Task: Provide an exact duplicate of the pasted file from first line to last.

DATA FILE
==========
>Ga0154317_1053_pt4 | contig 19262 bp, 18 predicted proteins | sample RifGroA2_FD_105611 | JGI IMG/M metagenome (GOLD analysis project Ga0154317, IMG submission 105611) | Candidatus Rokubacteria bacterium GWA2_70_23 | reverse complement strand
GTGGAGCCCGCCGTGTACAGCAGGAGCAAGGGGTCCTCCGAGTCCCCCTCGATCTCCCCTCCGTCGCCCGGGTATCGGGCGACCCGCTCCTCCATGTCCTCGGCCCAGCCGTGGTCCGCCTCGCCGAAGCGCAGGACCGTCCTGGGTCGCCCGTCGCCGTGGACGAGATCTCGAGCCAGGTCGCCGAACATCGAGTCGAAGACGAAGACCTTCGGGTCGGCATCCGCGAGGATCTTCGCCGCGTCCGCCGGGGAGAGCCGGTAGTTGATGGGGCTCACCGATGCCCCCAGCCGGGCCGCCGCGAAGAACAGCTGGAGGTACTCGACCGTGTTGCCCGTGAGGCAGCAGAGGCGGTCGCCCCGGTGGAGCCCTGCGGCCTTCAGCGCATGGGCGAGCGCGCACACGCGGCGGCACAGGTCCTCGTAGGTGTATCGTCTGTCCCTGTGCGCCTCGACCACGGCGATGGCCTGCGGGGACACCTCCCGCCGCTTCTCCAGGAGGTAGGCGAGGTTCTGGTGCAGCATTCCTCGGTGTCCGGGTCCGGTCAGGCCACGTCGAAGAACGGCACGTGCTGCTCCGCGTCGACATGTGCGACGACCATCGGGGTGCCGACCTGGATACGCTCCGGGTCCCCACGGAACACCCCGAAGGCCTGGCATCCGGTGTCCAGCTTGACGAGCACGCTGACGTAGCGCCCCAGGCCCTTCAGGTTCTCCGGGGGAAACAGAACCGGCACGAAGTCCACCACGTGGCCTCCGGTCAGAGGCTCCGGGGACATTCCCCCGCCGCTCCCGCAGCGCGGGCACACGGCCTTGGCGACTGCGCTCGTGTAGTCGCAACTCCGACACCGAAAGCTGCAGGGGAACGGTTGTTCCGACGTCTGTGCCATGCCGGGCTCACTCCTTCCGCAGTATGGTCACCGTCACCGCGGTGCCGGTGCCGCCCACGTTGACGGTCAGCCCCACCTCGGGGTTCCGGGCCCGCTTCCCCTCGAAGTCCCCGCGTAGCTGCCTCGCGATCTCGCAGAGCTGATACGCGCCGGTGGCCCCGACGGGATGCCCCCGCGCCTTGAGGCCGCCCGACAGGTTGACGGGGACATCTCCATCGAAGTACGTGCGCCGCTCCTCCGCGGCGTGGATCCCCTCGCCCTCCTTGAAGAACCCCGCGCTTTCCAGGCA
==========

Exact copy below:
>Ga0154317_1053_pt4 | contig 19262 bp, 18 predicted proteins | sample RifGroA2_FD_105611 | JGI IMG/M metagenome (GOLD analysis project Ga0154317, IMG submission 105611) | Candidatus Rokubacteria bacterium GWA2_70_23 | reverse complement strand
GTGGAGCCCGCCGTGTACAGCAGGAGCAAGGGGTCCTCCGAGTCCCCCTCGATCTCCCCTCCGTCGCCCGGGTATCGGGCGACCCGCTCCTCCATGTCCTCGGCCCAGCCGTGGTCCGCCTCGCCGAAGCGCAGGACCGTCCTGGGTCGCCCGTCGCCGTGGACGAGATCTCGAGCCAGGTCGCCGAACATCGAGTCGAAGACGAAGACCTTCGGGTCGGCATCCGCGAGGATCTTCGCCGCGTCCGCCGGGGAGAGCCGGTAGTTGATGGGGCTCACCGATGCCCCCAGCCGGGCCGCCGCGAAGAACAGCTGGAGGTACTCGACCGTGTTGCCCGTGAGGCAGCAGAGGCGGTCGCCCCGGTGGAGCCCTGCGGCCTTCAGCGCATGGGCGAGCGCGCACACGCGGCGGCACAGGTCCTCGTAGGTGTATCGTCTGTCCCTGTGCGCCTCGACCACGGCGATGGCCTGCGGGGACACCTCCCGCCGCTTCTCCAGGAGGTAGGCGAGGTTCTGGTGCAGCATTCCTCGGTGTCCGGGTCCGGTCAGGCCACGTCGAAGAACGGCACGTGCTGCTCCGCGTCGACATGTGCGACGACCATCGGGGTGCCGACCTGGATACGCTCCGGGTCCCCACGGAACACCCCGAAGGCCTGGCATCCGGTGTCCAGCTTGACGAGCACGCTGACGTAGCGCCCCAGGCCCTTCAGGTTCTCCGGGGGAAACAGAACCGGCACGAAGTCCACCACGTGGCCTCCGGTCAGAGGCTCCGGGGACATTCCCCCGCCGCTCCCGCAGCGCGGGCACACGGCCTTGGCGACTGCGCTCGTGTAGTCGCAACTCCGACACCGAAAGCTGCAGGGGAACGGTTGTTCCGACGTCTGTGCCATGCCGGGCTCACTCCTTCCGCAGTATGGTCACCGTCACCGCGGTGCCGGTGCCGCCCACGTTGACGGTCAGCCCCACCTCGGGGTTCCGGGCCCGCTTCCCCTCGAAGTCCCCGCGTAGCTGCCTCGCGATCTCGCAGAGCTGATACGCGCCGGTGGCCCCGACGGGATGCCCCCGCGCCTTGAGGCCGCCCGACAGGTTGACGGGGACATCTCCATCGAAGTACGTGCGCCGCTCCTCCGCGGCGTGGATCCCCTCGCCCTCCTTGAAGAACCCCGCGCTTTCCAGGCA